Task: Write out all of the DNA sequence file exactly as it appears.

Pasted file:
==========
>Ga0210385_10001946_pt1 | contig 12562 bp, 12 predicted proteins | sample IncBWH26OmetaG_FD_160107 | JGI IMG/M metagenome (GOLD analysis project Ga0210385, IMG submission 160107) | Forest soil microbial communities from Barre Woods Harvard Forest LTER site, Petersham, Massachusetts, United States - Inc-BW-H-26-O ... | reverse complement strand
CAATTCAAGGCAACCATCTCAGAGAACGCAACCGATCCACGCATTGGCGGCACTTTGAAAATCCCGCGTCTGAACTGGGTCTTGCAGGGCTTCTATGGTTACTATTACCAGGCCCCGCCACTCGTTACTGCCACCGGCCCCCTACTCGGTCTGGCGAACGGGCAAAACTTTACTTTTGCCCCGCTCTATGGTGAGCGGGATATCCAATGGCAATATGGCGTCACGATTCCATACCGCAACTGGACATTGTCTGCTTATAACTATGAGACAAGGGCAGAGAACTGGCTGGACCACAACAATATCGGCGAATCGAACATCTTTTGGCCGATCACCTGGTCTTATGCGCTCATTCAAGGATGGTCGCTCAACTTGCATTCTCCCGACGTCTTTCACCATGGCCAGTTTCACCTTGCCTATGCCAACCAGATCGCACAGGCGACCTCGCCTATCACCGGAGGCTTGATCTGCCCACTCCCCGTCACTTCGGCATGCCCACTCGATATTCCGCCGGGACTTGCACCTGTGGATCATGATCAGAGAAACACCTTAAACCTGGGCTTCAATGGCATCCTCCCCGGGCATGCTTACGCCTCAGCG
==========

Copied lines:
>Ga0210385_10001946_pt1 | contig 12562 bp, 12 predicted proteins | sample IncBWH26OmetaG_FD_160107 | JGI IMG/M metagenome (GOLD analysis project Ga0210385, IMG submission 160107) | Forest soil microbial communities from Barre Woods Harvard Forest LTER site, Petersham, Massachusetts, United States - Inc-BW-H-26-O ... | reverse complement strand
CAATTCAAGGCAACCATCTCAGAGAACGCAACCGATCCACGCATTGGCGGCACTTTGAAAATCCCGCGTCTGAACTGGGTCTTGCAGGGCTTCTATGGTTACTATTACCAGGCCCCGCCACTCGTTACTGCCACCGGCCCCCTACTCGGTCTGGCGAACGGGCAAAACTTTACTTTTGCCCCGCTCTATGGTGAGCGGGATATCCAATGGCAATATGGCGTCACGATTCCATACCGCAACTGGACATTGTCTGCTTATAACTATGAGACAAGGGCAGAGAACTGGCTGGACCACAACAATATCGGCGAATCGAACATCTTTTGGCCGATCACCTGGTCTTATGCGCTCATTCAAGGATGGTCGCTCAACTTGCATTCTCCCGACGTCTTTCACCATGGCCAGTTTCACCTTGCCTATGCCAACCAGATCGCACAGGCGACCTCGCCTATCACCGGAGGCTTGATCTGCCCACTCCCCGTCACTTCGGCATGCCCACTCGATATTCCGCCGGGACTTGCACCTGTGGATCATGATCAGAGAAACACCTTAAACCTGGGCTTCAATGGCATCCTCCCCGGGCATGCTTACGCCTCAGCG